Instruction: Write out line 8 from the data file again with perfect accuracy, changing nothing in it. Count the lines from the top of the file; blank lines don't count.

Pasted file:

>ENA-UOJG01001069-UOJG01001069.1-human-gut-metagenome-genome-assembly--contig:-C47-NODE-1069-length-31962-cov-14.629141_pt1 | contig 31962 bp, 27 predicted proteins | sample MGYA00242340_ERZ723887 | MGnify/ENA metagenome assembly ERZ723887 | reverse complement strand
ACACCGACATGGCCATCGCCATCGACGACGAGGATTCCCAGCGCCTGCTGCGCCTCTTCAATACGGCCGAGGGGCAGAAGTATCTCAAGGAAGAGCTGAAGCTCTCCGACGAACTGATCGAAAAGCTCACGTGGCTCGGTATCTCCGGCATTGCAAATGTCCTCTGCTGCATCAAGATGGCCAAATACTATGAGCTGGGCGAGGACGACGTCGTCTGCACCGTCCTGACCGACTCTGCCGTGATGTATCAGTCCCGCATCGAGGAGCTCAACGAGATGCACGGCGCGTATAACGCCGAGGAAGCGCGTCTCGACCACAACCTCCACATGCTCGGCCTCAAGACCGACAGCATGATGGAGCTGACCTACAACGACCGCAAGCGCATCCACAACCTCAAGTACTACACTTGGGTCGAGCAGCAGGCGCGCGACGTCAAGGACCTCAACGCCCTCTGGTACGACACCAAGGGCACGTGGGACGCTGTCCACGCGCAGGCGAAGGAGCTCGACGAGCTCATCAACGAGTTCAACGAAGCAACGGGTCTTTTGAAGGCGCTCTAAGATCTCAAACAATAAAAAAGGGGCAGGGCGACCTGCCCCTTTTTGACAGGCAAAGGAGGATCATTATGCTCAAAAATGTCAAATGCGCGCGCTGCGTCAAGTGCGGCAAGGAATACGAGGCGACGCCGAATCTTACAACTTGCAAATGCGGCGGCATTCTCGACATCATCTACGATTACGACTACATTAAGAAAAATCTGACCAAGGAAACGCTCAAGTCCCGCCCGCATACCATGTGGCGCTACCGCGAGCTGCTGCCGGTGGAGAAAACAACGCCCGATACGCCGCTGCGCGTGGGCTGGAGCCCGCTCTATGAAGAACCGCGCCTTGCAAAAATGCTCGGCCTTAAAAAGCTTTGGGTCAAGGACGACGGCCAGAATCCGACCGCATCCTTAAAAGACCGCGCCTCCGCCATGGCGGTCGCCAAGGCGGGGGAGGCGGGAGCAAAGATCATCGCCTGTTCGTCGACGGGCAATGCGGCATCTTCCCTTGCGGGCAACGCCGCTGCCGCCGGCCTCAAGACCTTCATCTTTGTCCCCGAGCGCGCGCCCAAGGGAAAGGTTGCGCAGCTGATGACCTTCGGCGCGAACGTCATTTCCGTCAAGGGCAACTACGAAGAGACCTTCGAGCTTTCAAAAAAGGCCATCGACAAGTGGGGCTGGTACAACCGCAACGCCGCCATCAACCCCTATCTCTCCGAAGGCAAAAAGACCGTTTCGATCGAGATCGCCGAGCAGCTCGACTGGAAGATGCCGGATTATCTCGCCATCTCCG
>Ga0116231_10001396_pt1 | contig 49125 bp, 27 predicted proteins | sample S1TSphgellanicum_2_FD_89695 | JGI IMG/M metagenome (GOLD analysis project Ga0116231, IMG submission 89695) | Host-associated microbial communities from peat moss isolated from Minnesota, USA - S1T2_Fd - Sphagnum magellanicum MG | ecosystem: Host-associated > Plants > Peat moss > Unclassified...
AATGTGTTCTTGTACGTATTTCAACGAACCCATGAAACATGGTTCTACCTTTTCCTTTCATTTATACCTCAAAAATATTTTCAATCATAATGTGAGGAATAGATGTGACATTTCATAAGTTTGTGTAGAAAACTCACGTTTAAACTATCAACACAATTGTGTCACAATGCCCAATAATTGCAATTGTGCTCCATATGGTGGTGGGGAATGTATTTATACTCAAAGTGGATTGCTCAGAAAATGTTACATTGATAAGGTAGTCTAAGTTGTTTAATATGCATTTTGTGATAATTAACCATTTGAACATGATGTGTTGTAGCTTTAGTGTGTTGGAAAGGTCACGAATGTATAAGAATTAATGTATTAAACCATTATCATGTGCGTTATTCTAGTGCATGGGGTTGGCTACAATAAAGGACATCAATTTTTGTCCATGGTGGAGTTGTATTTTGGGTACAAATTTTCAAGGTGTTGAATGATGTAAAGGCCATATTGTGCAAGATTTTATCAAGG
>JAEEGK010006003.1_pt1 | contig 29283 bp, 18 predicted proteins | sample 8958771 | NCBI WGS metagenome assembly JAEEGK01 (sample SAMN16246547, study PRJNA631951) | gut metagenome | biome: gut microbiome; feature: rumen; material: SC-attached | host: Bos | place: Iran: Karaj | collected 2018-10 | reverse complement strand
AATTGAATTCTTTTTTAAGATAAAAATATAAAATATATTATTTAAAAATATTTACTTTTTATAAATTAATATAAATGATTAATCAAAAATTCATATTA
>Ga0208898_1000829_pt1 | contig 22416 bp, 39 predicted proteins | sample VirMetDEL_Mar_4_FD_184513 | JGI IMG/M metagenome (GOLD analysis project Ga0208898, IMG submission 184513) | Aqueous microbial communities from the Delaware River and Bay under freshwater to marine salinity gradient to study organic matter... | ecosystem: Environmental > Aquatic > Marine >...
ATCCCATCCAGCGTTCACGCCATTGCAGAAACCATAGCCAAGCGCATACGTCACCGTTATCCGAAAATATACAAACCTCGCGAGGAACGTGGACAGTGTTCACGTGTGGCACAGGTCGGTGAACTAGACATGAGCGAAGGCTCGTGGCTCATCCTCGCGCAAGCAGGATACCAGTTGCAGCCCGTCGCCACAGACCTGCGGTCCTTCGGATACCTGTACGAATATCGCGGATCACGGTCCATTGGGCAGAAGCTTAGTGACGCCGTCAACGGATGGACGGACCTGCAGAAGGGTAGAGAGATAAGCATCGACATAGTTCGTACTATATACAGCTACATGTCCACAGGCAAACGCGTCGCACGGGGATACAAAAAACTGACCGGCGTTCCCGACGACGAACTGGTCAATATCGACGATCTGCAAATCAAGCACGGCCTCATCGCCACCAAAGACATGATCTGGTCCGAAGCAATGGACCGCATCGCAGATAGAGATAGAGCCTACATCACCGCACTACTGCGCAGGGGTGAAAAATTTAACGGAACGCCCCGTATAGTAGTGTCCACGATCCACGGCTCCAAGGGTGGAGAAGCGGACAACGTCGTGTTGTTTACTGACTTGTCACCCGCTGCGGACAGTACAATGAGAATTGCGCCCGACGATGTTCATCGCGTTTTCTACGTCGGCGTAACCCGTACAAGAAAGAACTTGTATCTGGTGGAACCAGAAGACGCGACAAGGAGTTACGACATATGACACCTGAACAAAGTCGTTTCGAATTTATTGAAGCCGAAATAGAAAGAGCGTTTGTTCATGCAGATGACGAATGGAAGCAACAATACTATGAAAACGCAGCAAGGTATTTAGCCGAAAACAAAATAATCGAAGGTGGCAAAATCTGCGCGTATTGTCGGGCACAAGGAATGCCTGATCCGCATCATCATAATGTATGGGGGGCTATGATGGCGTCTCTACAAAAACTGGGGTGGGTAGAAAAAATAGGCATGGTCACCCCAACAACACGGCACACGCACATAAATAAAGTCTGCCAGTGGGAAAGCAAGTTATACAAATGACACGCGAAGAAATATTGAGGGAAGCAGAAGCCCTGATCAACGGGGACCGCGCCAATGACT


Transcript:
ATCCCATCCAGCGTTCACGCCATTGCAGAAACCATAGCCAAGCGCATACGTCACCGTTATCCGAAAATATACAAACCTCGCGAGGAACGTGGACAGTGTTCACGTGTGGCACAGGTCGGTGAACTAGACATGAGCGAAGGCTCGTGGCTCATCCTCGCGCAAGCAGGATACCAGTTGCAGCCCGTCGCCACAGACCTGCGGTCCTTCGGATACCTGTACGAATATCGCGGATCACGGTCCATTGGGCAGAAGCTTAGTGACGCCGTCAACGGATGGACGGACCTGCAGAAGGGTAGAGAGATAAGCATCGACATAGTTCGTACTATATACAGCTACATGTCCACAGGCAAACGCGTCGCACGGGGATACAAAAAACTGACCGGCGTTCCCGACGACGAACTGGTCAATATCGACGATCTGCAAATCAAGCACGGCCTCATCGCCACCAAAGACATGATCTGGTCCGAAGCAATGGACCGCATCGCAGATAGAGATAGAGCCTACATCACCGCACTACTGCGCAGGGGTGAAAAATTTAACGGAACGCCCCGTATAGTAGTGTCCACGATCCACGGCTCCAAGGGTGGAGAAGCGGACAACGTCGTGTTGTTTACTGACTTGTCACCCGCTGCGGACAGTACAATGAGAATTGCGCCCGACGATGTTCATCGCGTTTTCTACGTCGGCGTAACCCGTACAAGAAAGAACTTGTATCTGGTGGAACCAGAAGACGCGACAAGGAGTTACGACATATGACACCTGAACAAAGTCGTTTCGAATTTATTGAAGCCGAAATAGAAAGAGCGTTTGTTCATGCAGATGACGAATGGAAGCAACAATACTATGAAAACGCAGCAAGGTATTTAGCCGAAAACAAAATAATCGAAGGTGGCAAAATCTGCGCGTATTGTCGGGCACAAGGAATGCCTGATCCGCATCATCATAATGTATGGGGGGCTATGATGGCGTCTCTACAAAAACTGGGGTGGGTAGAAAAAATAGGCATGGTCACCCCAACAACACGGCACACGCACATAAATAAAGTCTGCCAGTGGGAAAGCAAGTTATACAAATGACACGCGAAGAAATATTGAGGGAAGCAGAAGCCCTGATCAACGGGGACCGCGCCAATGACT